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Communism collapsed because there was no popular endorsement for its concept, the ethnic clashes, the revival of nationalist sentiment, and the failure to provide comparable lifestyles to those in Western Europe. There was a series of events between 1989 and 1991 that led to the fall of Communism in Eastern Europe and the Soviet Union. The Communist governments lost power when they were faced with imposing opposition and the reluctance of President Mikhail Gorbachev to send Soviet troops to their rescue. It started in Poland, where the Communists agreed to free elections that swept into power candidates endorsed by Solidarity in June 1989. Afterwards, demands for reform spread across East Germany in the fall of 1989, which led to the end of the Berlin Wall and the unification of East and West Germany. In November of 1989, the Communist government of Czechoslovakia resigned, and in December a violent revolution led to the overthrow and execution of Romania’s Communist boss, Nicolae Ceausescu. In 1990, the Bulgarian parliament revoked the Communist party’s monopoly on power, and in 1991 popular opposition forced the resignation of the Communist cabinet in Albania. The failure of a Communist-led coup d’état against Mikhail Gorbachev in the Soviet Union in August 1991 ended the party’s control of the military and government (Office of the Historian).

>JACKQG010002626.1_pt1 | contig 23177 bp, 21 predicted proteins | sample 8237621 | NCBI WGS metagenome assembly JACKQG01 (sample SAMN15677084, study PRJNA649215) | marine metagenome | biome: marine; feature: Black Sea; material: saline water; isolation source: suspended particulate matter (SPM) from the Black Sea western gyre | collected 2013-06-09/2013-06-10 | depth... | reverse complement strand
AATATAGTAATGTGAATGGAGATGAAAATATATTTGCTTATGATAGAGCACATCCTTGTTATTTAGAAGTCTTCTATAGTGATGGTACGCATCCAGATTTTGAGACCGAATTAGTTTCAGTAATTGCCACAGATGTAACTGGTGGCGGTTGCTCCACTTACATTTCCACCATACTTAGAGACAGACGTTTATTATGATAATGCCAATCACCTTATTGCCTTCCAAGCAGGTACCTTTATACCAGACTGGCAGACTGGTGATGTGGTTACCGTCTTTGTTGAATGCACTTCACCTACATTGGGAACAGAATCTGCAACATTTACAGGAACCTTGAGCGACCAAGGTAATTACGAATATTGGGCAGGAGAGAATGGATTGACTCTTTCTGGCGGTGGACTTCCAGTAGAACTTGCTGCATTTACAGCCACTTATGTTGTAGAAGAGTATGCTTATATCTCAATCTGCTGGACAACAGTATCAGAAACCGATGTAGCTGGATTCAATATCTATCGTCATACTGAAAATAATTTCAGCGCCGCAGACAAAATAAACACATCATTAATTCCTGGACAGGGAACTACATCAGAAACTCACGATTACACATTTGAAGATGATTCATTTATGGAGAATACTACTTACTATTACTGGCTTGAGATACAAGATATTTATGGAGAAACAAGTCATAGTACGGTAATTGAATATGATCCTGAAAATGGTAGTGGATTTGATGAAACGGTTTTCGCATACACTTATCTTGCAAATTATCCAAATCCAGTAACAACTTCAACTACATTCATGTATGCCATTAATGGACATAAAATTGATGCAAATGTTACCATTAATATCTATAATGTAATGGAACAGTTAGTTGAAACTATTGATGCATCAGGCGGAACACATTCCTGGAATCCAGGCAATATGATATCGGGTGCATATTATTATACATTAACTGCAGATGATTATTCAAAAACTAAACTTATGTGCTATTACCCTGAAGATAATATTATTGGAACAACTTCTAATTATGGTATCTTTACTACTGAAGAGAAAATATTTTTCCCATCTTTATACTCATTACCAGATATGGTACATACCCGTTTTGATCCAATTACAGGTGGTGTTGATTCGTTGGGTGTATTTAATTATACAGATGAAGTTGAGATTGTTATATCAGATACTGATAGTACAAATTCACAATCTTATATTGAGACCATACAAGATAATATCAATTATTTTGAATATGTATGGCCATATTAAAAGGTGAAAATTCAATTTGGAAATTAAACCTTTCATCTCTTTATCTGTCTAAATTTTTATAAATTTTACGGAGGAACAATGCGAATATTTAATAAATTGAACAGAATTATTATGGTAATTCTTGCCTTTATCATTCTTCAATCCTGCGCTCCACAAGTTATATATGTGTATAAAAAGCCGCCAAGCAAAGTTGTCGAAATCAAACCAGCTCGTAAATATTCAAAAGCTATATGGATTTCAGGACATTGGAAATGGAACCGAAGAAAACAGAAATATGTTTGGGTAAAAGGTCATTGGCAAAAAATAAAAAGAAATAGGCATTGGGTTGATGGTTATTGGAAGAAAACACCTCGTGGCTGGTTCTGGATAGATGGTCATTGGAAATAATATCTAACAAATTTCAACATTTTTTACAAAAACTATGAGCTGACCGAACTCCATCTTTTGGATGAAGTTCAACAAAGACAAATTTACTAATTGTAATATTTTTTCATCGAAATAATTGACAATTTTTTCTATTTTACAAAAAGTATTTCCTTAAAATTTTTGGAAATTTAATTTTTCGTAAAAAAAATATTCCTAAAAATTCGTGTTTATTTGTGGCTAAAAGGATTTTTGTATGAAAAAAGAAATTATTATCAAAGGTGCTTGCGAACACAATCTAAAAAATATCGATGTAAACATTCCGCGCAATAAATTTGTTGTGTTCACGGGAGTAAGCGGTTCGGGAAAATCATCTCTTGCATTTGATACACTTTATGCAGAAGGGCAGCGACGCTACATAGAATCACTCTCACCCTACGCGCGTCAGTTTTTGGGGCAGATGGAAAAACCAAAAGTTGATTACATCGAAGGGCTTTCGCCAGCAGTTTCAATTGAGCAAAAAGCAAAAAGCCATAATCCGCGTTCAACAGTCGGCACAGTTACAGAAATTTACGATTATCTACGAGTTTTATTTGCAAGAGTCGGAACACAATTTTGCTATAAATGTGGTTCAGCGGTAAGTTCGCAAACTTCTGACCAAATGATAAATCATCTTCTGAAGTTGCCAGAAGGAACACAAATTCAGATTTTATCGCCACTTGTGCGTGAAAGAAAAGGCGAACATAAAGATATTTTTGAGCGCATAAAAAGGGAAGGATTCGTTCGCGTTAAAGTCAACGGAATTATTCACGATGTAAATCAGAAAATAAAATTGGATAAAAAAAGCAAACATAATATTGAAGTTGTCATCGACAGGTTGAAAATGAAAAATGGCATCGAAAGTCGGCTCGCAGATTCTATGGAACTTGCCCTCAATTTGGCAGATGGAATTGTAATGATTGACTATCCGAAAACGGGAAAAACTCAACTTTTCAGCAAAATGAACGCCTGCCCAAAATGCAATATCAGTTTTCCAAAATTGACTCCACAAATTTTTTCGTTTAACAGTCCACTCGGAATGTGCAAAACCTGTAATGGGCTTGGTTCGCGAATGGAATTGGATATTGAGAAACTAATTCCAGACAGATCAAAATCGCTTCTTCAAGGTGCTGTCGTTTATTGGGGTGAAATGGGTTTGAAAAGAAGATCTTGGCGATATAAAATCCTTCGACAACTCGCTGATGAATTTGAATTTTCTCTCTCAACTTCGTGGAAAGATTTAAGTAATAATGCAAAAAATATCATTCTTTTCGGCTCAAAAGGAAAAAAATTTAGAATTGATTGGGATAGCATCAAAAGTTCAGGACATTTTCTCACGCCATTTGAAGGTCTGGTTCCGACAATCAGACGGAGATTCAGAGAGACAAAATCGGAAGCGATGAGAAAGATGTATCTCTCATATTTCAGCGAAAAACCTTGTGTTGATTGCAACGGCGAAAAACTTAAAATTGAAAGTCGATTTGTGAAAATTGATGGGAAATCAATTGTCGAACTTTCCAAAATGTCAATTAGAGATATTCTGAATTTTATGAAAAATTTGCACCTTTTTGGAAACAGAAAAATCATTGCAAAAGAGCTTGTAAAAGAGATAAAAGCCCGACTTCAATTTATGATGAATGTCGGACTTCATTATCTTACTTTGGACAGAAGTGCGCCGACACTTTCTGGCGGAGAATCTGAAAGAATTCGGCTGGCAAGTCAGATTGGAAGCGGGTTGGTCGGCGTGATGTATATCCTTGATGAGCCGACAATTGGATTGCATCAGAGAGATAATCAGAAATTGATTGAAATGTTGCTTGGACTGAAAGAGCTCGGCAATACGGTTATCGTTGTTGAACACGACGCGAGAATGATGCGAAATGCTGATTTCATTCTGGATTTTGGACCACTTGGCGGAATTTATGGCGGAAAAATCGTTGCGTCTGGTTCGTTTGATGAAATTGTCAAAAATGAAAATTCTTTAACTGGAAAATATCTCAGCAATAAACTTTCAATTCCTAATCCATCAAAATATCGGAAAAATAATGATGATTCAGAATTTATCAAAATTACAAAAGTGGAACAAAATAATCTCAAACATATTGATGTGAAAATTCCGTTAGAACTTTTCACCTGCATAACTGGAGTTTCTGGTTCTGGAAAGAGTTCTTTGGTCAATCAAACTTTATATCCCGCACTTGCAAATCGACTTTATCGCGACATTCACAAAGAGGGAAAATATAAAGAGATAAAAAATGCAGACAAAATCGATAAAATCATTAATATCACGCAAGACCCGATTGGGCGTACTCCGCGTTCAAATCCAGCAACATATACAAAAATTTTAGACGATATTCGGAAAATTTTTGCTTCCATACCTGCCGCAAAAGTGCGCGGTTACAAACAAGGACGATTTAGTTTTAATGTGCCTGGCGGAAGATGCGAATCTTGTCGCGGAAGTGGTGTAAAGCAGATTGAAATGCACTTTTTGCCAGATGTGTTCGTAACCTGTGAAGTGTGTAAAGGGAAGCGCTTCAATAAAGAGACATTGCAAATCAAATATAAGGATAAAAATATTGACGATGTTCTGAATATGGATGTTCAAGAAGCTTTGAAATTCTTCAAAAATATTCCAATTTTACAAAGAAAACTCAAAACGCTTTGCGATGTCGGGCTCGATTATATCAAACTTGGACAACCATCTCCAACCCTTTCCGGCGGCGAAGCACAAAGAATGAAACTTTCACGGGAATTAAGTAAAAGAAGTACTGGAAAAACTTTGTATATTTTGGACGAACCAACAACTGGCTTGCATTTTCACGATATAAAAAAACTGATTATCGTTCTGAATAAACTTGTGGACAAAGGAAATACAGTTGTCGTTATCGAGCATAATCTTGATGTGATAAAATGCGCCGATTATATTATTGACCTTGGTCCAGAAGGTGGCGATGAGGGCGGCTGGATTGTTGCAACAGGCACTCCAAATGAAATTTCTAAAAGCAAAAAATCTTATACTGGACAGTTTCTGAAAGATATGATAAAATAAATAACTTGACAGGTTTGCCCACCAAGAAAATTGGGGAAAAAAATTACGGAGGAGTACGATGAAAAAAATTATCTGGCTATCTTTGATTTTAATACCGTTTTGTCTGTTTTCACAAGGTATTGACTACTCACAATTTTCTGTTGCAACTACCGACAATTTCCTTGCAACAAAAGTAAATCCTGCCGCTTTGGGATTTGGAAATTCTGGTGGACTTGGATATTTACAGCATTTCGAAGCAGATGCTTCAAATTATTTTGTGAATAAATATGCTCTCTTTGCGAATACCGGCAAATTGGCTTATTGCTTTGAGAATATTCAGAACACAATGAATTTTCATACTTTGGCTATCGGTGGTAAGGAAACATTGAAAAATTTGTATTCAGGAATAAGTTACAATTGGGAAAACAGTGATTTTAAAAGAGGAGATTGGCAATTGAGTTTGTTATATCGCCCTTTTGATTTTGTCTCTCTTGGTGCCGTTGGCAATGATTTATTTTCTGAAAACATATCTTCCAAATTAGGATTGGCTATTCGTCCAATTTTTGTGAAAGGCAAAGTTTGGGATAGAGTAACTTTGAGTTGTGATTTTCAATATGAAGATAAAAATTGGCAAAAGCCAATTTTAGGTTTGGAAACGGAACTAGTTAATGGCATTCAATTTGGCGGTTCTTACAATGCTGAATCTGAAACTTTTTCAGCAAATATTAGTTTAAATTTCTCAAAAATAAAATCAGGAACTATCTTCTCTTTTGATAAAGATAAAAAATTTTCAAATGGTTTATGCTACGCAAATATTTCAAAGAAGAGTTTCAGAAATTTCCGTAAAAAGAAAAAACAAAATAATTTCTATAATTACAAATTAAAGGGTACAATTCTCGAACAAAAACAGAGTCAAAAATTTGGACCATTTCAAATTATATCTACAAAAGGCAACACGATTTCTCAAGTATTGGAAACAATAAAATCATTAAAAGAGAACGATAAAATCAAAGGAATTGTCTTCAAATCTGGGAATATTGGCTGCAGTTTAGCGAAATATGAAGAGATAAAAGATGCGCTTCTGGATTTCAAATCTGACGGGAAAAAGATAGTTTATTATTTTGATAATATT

“While the notion that the ‘West’ was advancing further and further away from the Soviet sphere in the 1980’s was correct, and by default the ‘East’ was going in reverse, it was not the economic conditions alone that would lead to the end of the Soviet Empire in Eastern Europe. A suppressed nationalism, ready to exert its influence, existed just below the official surface of the European Soviet Empire just as economic failure delegitimised the role of the Soviet sponsored governments.” (Crampton, 2003, p. 410) When Gorbachev implemented the Sinatra Doctrine, the policy of allowing neighboring Warsaw Pact states to determine their own internal affairs, it cemented the nationalistic nature of the revolutions. The lack of economic growth was the catalyst for the revolution, but it was shaped from a nationalist attitude, with each country doing it their way (Carroll, 2012).
Students from Prague’s Charles University led a protest movement in Czechoslovakia, against the one-party government of the Communist Party of Czechoslovakia. This mass protest on November 17, 1989, included calls for the resignation of the local Communist leaders, was met with violent suppression attempts. However, “manual and middle-class workers joined subsequent protests for the first time. The protesters began to routinely number in the tens of thousands, and the movement spread from Prague to other Czech cities, including Bratislava where Dubcek publicly demanded the government’s resignation” (Shubert and Goldstein, 2012). The result was the end of 41 years of one-party rule.
The younger generation was more pro-reform and better educated than its predecessors. Their exposure to the Western democratic style of government greatly influenced them, making them supportive of their countries’ move to a multiparty system.
Carroll, Seth. (2012). The case for nationalism in the demise of the soviet union. Retrieved from http://www.e-ir.info/2012/08/28/the-case-for-natio…
Crampton, R.J. (2003), Eastern europe in the twentieth century and after (London: Routledge)
Fall of communism in eastern europe, 1989. Office of the Historian. Retrieved from https://history.state.gov/milestones/1989-1992/fal…
Shubert, A., and Goldstein, R. (2012). Twentieth-century europe. [Electronic version]. Retrieved from https://content.ashford.edu/